English 370
Shakespeare for the Millennium:
in-print, on-stage, in-film, and on-line
Winter 2002
Meg Roland

Text: The Norton Shakespeare. Greenblatt, Stephen, Ed. New York: Norton, 1997.
Used editions are available from Powells or Amazon.com. Multnomah County Library also has many copies.

  • Muller, Gilbert H. and John A. Williams. Ways In: Approaches to Reading and Writing about Literature. New York: McGraw Hill, 1994.
  • Gibaldi, Joseph. MLA Handbook for Writers of Research Papers. 5th Ed. New York: Modern Language Association, 1999. You can also use this on-line source.
  • Course Overview
    This class explores the long fascination with Shakespeare and the material form in which we encounter Shakespeare--from the first printed folio of the 17th century to digital representations of the 21st century. We will read texts, both in books and on-line. We will also experience theater and contemporary film performances of Shakespeare's plays, considering ideas of representation and interpretation and the impact of culture and politics, book and hypertext.

    This term we will read three of Shakespeare's plays as well as attend a local performance.

    Primary Learning Objective (Liberal Arts Core AIB4):
    Explore how works of art embody and/or contest socio-cultural contexts and values.

    This class will also prepare you to read critically and to write an academic essay based on reading and research. Your essay will propose a significant claim, develop complex ideas, analyze textual evidence, and properly cite "secondary sources" (that is, ideas from other studies). Finally, the class should prove to be a rewarding introduction to Shakespeare's plays and the way in which the plays reverberate in our contemporary culture.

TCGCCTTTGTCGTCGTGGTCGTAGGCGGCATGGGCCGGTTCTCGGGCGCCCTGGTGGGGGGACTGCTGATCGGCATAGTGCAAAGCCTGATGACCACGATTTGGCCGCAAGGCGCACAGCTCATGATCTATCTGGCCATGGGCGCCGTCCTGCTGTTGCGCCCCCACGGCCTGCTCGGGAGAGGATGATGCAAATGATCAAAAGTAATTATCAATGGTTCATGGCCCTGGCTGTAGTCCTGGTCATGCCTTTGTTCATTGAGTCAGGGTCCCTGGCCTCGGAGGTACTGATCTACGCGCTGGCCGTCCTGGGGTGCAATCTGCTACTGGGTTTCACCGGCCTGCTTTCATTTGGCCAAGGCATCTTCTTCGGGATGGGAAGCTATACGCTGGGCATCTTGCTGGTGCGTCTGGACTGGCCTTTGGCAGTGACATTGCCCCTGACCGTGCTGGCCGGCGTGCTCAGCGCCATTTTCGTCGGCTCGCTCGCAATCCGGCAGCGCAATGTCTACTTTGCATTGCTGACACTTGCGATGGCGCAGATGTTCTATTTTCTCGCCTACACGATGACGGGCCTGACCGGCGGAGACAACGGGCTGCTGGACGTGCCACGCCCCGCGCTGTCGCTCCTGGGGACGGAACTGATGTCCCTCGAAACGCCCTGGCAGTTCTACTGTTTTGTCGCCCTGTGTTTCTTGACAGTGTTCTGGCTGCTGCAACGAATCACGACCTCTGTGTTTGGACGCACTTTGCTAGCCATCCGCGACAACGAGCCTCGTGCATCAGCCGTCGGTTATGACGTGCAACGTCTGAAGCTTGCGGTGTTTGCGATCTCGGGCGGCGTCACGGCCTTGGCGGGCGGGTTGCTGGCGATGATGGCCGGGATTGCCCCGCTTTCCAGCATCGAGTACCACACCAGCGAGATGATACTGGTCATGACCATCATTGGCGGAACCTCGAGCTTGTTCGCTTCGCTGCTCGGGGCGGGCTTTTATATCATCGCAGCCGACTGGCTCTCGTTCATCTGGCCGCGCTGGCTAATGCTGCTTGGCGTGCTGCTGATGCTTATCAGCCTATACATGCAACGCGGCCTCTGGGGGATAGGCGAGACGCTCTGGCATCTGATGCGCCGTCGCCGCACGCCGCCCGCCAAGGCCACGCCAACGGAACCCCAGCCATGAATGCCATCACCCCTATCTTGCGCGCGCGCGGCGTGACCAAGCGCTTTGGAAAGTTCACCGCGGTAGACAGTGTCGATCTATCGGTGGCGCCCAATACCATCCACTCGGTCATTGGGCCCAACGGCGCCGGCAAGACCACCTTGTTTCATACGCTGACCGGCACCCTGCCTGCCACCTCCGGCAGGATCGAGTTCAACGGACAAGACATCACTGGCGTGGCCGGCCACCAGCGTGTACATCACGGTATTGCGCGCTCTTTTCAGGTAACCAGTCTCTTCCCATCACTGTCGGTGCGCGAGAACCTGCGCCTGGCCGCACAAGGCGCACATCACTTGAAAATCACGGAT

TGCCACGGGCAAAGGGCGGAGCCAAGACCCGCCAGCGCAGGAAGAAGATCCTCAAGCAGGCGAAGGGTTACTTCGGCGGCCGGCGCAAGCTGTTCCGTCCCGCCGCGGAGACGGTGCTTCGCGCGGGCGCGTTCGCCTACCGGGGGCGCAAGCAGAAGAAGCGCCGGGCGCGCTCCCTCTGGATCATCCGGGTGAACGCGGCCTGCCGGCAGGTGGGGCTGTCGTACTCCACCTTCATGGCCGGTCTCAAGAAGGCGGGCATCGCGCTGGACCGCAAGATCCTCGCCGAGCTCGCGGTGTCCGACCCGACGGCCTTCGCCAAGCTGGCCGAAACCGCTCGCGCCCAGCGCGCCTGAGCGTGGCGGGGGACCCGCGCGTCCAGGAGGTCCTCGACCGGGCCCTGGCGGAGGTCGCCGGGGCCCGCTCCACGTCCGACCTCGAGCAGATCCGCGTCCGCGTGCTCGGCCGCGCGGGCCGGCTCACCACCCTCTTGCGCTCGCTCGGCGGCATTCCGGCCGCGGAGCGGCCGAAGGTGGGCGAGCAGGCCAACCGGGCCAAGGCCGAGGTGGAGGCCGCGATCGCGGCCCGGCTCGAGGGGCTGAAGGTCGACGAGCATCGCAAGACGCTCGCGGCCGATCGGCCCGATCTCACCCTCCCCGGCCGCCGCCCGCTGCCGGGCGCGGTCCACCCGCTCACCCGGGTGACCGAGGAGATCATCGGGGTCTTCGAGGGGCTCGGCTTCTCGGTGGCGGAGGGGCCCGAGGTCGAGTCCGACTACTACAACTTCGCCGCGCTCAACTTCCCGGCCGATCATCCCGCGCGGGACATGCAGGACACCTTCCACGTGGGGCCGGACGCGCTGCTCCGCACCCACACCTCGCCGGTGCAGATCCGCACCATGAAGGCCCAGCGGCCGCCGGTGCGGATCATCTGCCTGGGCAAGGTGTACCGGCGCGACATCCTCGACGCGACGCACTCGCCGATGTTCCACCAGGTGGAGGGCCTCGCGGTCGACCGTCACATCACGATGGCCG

We will read a play from each of the "sub-genres:" a tragedy, a history, and a comedy.

    • King Lear
    • Richard III
    • Midsummer's Night's Dream

    As we delve into the plays themselves, we will also consider three major topics in the course:

    1. Material Shakespeare

  • Authorship, Collaboration, and the Shakespearean Text
  • Renaissance Print Culture
  • 2. Shakespeare and Performance

  • Performance, Editing, and Reproduction
  • Renaissance Theater/Modern Theater
  • 3. "Shakespeare" and Media Culture

  • Shakespeare in film
  • Shakespeare on the web
  • Assignments:
    For each play, prepare a one-page response paper which recounts your encounter with the play--either as a text or in performance. One of the three will be a response to a text read (either on-line or in our text), one will be a response to either a performance or film version, one will be a creative "writing in" of a new scene or character for the play.

    One final paper, approximately six pages, on a topic you develop over the course of the term.

    We will attend one performance and will make some compensation in terms of reducing class time that week.

    Your final grade will be calculated as follows:

    • Three Response Papers: 30%
    • Final Paper: 40%
    • Book Review and Presentation: 10%
    • Participation: 20% Includes class discussions, film review, reader's theater.

    Academic Honesty:
    Marylhurst University's policy on academic honesty reflects a commitment to principles of academic integrity. Violation of honesty standards (see page 15 of the Catalog) can result in denial of credit and/or dismissal from the university. Plagiarism is considered theft of someone else's words or ideas. Papers copied (in whole or in part) from the web or from other students, in addition to being obvious, diminish your learning experience and can be as much work as writing the paper yourself in that you would have to create a rough draft to match! I do subscribe to all the major on-line sources of student papers and I check them periodically. If you are feeling overwhelmed, or if you are having such difficulty writing that you are tempted to use or buy someone else's work, come see me instead; we can work together to help you develop and present ideas that are you own. In class, we will discuss the proper way to cite sources in your essays.

    Links to Shakespeare sites on the web
    My home page.